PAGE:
Retail

La Ligne’s Innovative, Old-School Approach To Fashion Retail

Luxury style and quality brands, offered at a more middle-class price point and sold directly to consumers, is increasingly crowded terrain in apparel retail. Modern Citizen, AYR and Everlane are among the best-known of the emerging brands appealing directly over digital channels to customer ranks that are largely composed of younger, professional women.

Up and coming in the category, however, is La Ligne (French for “The Line”), a fashion brand co-founded in 2016 by Molly Howard, former head of business development for rag & bone, and two former Vogue editors, Valerie Macaulay and Meredith Melling.

La Ligne is often described as one of the quieter players in the space – though recently they’ve raised an undisclosed sum in their second round of fundraising in two-and-a-half years, and for the first time is looking to make a larger investment in marketing and social media penetration. So far, most growth has been driven organically and through word of mouth – and through some untraditional tactics.

Or, perhaps more accurately, through tactics that are so traditional they are surprising to see in a modern retail context. La Ligne works to form relationships with its most avid shoppers through a very direct method: by coming to their homes and using their living rooms as venues for good old-fashioned trunk shows. It is a more intimate model, and one more geared toward netting conversions and loyal customers. The retailer reports 100 percent year-on-year growth in their revenue and “massive” customer retention rates – though in both areas, its staff demurs on offering specific figures.

La Ligne’s main area of focus, according to Howard, is building their brand cautiously – and with an eye toward being profitable and scalable.

“It’s been important to us to operate a healthy business. I’ve been scared off by brands that are growing their top line in a significant way, but not with sales,” Howard told Glossy.

The goal, she said, is being able to run a brand regardless of whether one is raising funds – and to create a structure that can incorporate funding to build greater scale, but “always with an eye on efficiency.”

And with an increased eye toward keeping the service personal, both directly and technologically. On the supply end, the brand runs on a seasonless model: New fashion items are added to the site weekly, giving consumers lots of reasons to return. The brand watches the data closely to see what sells, what doesn’t and what has high return rates.

And the company is investing in finding newer ways to reach out to their customer base, most recently with the release of their new styling service, The Styliste. The content portal gives shoppers a direct channel to the brand’s three founders to ask questions about styling, fit and fashion from the experts at the top of the firm.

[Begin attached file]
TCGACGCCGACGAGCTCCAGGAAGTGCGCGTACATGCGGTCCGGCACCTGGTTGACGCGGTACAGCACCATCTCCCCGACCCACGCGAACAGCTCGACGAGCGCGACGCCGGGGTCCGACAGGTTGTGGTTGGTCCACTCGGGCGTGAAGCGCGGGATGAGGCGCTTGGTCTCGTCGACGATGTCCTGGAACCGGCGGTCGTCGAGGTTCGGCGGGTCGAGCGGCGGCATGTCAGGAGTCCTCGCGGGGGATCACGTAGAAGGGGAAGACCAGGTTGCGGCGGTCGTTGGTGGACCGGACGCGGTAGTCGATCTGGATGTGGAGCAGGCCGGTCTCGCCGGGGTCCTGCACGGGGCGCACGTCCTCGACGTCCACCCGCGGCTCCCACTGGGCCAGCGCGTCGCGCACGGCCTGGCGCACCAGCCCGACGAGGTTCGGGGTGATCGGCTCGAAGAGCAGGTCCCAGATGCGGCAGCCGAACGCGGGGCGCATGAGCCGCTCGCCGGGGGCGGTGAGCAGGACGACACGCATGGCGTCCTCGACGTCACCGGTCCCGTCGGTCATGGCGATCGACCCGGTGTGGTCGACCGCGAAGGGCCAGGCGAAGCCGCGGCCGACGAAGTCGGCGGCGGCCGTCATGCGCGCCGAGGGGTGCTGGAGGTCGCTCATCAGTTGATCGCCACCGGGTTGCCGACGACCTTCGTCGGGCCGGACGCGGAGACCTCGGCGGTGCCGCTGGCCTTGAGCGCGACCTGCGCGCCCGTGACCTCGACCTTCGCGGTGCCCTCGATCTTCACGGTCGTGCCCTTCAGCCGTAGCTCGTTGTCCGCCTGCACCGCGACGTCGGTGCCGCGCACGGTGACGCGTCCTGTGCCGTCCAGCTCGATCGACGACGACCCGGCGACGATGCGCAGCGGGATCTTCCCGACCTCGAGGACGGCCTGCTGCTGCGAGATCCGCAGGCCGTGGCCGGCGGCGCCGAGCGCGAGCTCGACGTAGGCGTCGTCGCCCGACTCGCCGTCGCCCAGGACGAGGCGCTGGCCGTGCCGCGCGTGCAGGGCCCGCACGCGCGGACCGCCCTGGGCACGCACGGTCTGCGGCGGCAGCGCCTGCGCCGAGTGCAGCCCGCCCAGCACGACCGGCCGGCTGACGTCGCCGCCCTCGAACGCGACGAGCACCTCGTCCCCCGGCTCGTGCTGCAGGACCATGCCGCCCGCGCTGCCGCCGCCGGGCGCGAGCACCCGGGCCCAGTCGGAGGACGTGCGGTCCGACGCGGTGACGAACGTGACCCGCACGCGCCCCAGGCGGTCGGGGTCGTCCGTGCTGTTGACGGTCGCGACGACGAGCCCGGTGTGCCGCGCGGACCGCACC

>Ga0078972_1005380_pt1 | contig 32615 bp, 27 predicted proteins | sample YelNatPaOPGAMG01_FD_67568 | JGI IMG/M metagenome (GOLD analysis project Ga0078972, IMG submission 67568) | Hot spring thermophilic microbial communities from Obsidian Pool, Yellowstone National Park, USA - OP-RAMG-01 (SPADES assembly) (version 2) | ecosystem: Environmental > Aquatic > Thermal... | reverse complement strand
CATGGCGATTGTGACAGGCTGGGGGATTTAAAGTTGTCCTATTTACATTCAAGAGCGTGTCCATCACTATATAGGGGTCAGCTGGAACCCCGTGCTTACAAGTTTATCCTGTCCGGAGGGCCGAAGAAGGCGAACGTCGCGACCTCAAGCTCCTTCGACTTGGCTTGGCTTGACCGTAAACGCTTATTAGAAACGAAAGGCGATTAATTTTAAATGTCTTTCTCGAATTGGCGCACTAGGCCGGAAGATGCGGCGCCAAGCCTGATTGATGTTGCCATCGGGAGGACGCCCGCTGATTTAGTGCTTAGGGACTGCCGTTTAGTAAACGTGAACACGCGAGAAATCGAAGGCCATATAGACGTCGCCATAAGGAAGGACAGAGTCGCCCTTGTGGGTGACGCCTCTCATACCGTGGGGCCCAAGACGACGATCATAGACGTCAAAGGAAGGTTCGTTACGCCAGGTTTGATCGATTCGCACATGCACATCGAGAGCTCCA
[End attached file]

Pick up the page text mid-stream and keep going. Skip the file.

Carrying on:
“It’s a way for us to use our backgrounds and our expertise to drive a customer relationship, plus it’s an openness and transparency play,” said Melling. “We’re listening.”

The brand also continues to pursue wholesale relationships – both with Net-a-Porter and, more recently, Nordstrom – as another active channel to consumers, though it’s one Howard noted the brand prefers to limit to about 20 percent of its business. There are shorter-term gains to be had in actively pursuing wholesale relationships, particularly when it comes to exposure, she said. But over the long term, La Ligne doesn’t want to lose its hold on the customer relationship, because at the end of the day, wholesale means they won’t get to control the way the customer interacts with the brand.

For a brand based on building community, that kind of disintermediation doesn’t work.

Whether its smaller-ball, older-school take on the apparel market will work, of course, remains to be seen – and how well it puts its latest round of funding to use will determine whether the brand can perhaps be a little less quiet, and a little more well-known to a larger audience.

The brand sells easy-to-wear items, like sweaters, tees and pants, in high-quality fabrics. While its offerings are well-reviewed, there are more recognizable names out there in the DTC line with similar lines on offer.

But in a commerce world increasingly driven by multi-channel experiences, the largely young professional female audience that La Ligne serves has shown a developing preference for high-touch, high-curation fashion retail, and the innovatively old-school twist of the trunk show serves that niche in a novel way. It could very well end up being a way to be catch a trend with their business that has nothing to do with how people dress.

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